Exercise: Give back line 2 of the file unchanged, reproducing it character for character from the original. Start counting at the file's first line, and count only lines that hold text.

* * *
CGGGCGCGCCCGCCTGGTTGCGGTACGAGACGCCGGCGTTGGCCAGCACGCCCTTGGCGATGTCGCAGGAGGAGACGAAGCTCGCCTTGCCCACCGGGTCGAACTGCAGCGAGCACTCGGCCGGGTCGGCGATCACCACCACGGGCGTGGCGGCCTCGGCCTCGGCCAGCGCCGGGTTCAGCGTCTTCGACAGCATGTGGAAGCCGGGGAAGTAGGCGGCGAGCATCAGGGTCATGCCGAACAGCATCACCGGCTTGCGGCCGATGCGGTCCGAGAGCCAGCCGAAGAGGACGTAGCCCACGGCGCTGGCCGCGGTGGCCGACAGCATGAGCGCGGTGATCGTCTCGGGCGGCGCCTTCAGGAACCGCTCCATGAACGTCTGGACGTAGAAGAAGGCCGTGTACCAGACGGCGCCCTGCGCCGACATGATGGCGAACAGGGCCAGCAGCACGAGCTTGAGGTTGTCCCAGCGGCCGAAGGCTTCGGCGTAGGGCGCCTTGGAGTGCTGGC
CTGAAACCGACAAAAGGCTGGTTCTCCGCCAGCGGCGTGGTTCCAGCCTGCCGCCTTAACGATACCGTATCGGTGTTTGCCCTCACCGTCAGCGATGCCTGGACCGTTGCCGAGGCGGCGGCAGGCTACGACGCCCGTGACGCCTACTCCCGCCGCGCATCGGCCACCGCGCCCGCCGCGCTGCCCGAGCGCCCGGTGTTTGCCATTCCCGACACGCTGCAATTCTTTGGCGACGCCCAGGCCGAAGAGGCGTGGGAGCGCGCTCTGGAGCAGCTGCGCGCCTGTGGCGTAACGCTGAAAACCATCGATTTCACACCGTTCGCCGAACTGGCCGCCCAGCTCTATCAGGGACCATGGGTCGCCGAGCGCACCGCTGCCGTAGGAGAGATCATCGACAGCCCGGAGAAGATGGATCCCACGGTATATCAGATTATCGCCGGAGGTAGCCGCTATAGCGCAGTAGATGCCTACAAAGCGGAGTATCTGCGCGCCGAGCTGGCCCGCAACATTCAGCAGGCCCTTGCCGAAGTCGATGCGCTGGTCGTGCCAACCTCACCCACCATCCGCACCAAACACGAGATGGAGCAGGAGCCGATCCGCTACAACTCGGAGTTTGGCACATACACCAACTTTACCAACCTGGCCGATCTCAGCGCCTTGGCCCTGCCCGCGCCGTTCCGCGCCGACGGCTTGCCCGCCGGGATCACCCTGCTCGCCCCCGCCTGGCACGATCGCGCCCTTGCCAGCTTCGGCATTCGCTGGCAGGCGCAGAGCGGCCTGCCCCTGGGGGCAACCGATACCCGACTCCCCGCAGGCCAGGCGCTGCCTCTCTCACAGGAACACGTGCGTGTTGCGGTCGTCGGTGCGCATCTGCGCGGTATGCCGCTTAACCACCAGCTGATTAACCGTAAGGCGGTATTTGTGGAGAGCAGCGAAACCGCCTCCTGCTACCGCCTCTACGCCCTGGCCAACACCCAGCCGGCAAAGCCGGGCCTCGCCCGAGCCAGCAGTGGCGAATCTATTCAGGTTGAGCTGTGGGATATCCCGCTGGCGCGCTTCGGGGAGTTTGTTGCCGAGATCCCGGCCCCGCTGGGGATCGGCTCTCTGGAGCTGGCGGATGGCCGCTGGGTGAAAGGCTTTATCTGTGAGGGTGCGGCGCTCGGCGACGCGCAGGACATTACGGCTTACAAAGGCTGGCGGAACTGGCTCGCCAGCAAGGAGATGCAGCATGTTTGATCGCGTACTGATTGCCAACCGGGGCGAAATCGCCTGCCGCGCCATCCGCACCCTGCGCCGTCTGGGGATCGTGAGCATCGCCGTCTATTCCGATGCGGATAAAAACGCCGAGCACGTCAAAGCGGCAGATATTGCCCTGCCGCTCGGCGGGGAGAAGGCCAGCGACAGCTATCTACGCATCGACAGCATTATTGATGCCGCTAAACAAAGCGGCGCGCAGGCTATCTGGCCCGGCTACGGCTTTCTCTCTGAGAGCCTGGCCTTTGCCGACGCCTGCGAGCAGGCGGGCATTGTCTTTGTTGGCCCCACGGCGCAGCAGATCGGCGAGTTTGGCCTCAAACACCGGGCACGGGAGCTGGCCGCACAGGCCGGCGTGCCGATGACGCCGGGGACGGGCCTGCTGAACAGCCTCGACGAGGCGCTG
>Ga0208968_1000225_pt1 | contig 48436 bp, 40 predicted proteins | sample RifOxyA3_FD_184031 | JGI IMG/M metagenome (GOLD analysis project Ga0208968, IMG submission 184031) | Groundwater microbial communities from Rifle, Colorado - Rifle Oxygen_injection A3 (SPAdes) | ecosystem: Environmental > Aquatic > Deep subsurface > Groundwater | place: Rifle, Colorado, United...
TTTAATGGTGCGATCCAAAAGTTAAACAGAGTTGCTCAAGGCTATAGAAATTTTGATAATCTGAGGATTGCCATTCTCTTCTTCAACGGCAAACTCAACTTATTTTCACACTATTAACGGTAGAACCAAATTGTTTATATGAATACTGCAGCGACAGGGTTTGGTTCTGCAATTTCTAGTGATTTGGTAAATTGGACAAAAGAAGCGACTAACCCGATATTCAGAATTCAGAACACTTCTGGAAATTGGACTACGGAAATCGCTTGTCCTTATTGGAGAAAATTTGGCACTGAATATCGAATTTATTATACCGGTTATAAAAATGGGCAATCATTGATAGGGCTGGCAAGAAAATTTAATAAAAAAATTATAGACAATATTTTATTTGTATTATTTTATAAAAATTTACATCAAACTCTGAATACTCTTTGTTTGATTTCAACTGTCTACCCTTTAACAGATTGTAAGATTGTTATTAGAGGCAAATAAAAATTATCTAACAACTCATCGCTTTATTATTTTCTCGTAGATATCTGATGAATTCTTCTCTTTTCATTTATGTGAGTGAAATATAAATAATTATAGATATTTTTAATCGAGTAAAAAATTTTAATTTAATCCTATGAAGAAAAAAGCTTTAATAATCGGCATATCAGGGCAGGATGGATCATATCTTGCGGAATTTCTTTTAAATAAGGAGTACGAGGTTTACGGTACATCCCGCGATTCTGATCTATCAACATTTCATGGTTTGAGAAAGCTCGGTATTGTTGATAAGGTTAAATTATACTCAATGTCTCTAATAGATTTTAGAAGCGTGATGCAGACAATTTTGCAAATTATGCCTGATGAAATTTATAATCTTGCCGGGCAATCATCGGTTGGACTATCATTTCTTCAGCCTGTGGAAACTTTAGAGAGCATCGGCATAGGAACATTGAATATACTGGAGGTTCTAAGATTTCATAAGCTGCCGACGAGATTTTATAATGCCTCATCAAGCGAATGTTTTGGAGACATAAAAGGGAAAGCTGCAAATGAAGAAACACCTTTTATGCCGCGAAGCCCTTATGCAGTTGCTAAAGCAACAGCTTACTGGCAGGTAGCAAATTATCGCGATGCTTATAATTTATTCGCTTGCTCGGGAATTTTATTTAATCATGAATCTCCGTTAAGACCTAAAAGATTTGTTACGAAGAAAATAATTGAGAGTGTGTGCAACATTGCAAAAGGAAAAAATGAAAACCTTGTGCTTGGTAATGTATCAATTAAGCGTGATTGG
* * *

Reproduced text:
CTGAAACCGACAAAAGGCTGGTTCTCCGCCAGCGGCGTGGTTCCAGCCTGCCGCCTTAACGATACCGTATCGGTGTTTGCCCTCACCGTCAGCGATGCCTGGACCGTTGCCGAGGCGGCGGCAGGCTACGACGCCCGTGACGCCTACTCCCGCCGCGCATCGGCCACCGCGCCCGCCGCGCTGCCCGAGCGCCCGGTGTTTGCCATTCCCGACACGCTGCAATTCTTTGGCGACGCCCAGGCCGAAGAGGCGTGGGAGCGCGCTCTGGAGCAGCTGCGCGCCTGTGGCGTAACGCTGAAAACCATCGATTTCACACCGTTCGCCGAACTGGCCGCCCAGCTCTATCAGGGACCATGGGTCGCCGAGCGCACCGCTGCCGTAGGAGAGATCATCGACAGCCCGGAGAAGATGGATCCCACGGTATATCAGATTATCGCCGGAGGTAGCCGCTATAGCGCAGTAGATGCCTACAAAGCGGAGTATCTGCGCGCCGAGCTGGCCCGCAACATTCAGCAGGCCCTTGCCGAAGTCGATGCGCTGGTCGTGCCAACCTCACCCACCATCCGCACCAAACACGAGATGGAGCAGGAGCCGATCCGCTACAACTCGGAGTTTGGCACATACACCAACTTTACCAACCTGGCCGATCTCAGCGCCTTGGCCCTGCCCGCGCCGTTCCGCGCCGACGGCTTGCCCGCCGGGATCACCCTGCTCGCCCCCGCCTGGCACGATCGCGCCCTTGCCAGCTTCGGCATTCGCTGGCAGGCGCAGAGCGGCCTGCCCCTGGGGGCAACCGATACCCGACTCCCCGCAGGCCAGGCGCTGCCTCTCTCACAGGAACACGTGCGTGTTGCGGTCGTCGGTGCGCATCTGCGCGGTATGCCGCTTAACCACCAGCTGATTAACCGTAAGGCGGTATTTGTGGAGAGCAGCGAAACCGCCTCCTGCTACCGCCTCTACGCCCTGGCCAACACCCAGCCGGCAAAGCCGGGCCTCGCCCGAGCCAGCAGTGGCGAATCTATTCAGGTTGAGCTGTGGGATATCCCGCTGGCGCGCTTCGGGGAGTTTGTTGCCGAGATCCCGGCCCCGCTGGGGATCGGCTCTCTGGAGCTGGCGGATGGCCGCTGGGTGAAAGGCTTTATCTGTGAGGGTGCGGCGCTCGGCGACGCGCAGGACATTACGGCTTACAAAGGCTGGCGGAACTGGCTCGCCAGCAAGGAGATGCAGCATGTTTGATCGCGTACTGATTGCCAACCGGGGCGAAATCGCCTGCCGCGCCATCCGCACCCTGCGCCGTCTGGGGATCGTGAGCATCGCCGTCTATTCCGATGCGGATAAAAACGCCGAGCACGTCAAAGCGGCAGATATTGCCCTGCCGCTCGGCGGGGAGAAGGCCAGCGACAGCTATCTACGCATCGACAGCATTATTGATGCCGCTAAACAAAGCGGCGCGCAGGCTATCTGGCCCGGCTACGGCTTTCTCTCTGAGAGCCTGGCCTTTGCCGACGCCTGCGAGCAGGCGGGCATTGTCTTTGTTGGCCCCACGGCGCAGCAGATCGGCGAGTTTGGCCTCAAACACCGGGCACGGGAGCTGGCCGCACAGGCCGGCGTGCCGATGACGCCGGGGACGGGCCTGCTGAACAGCCTCGACGAGGCGCTG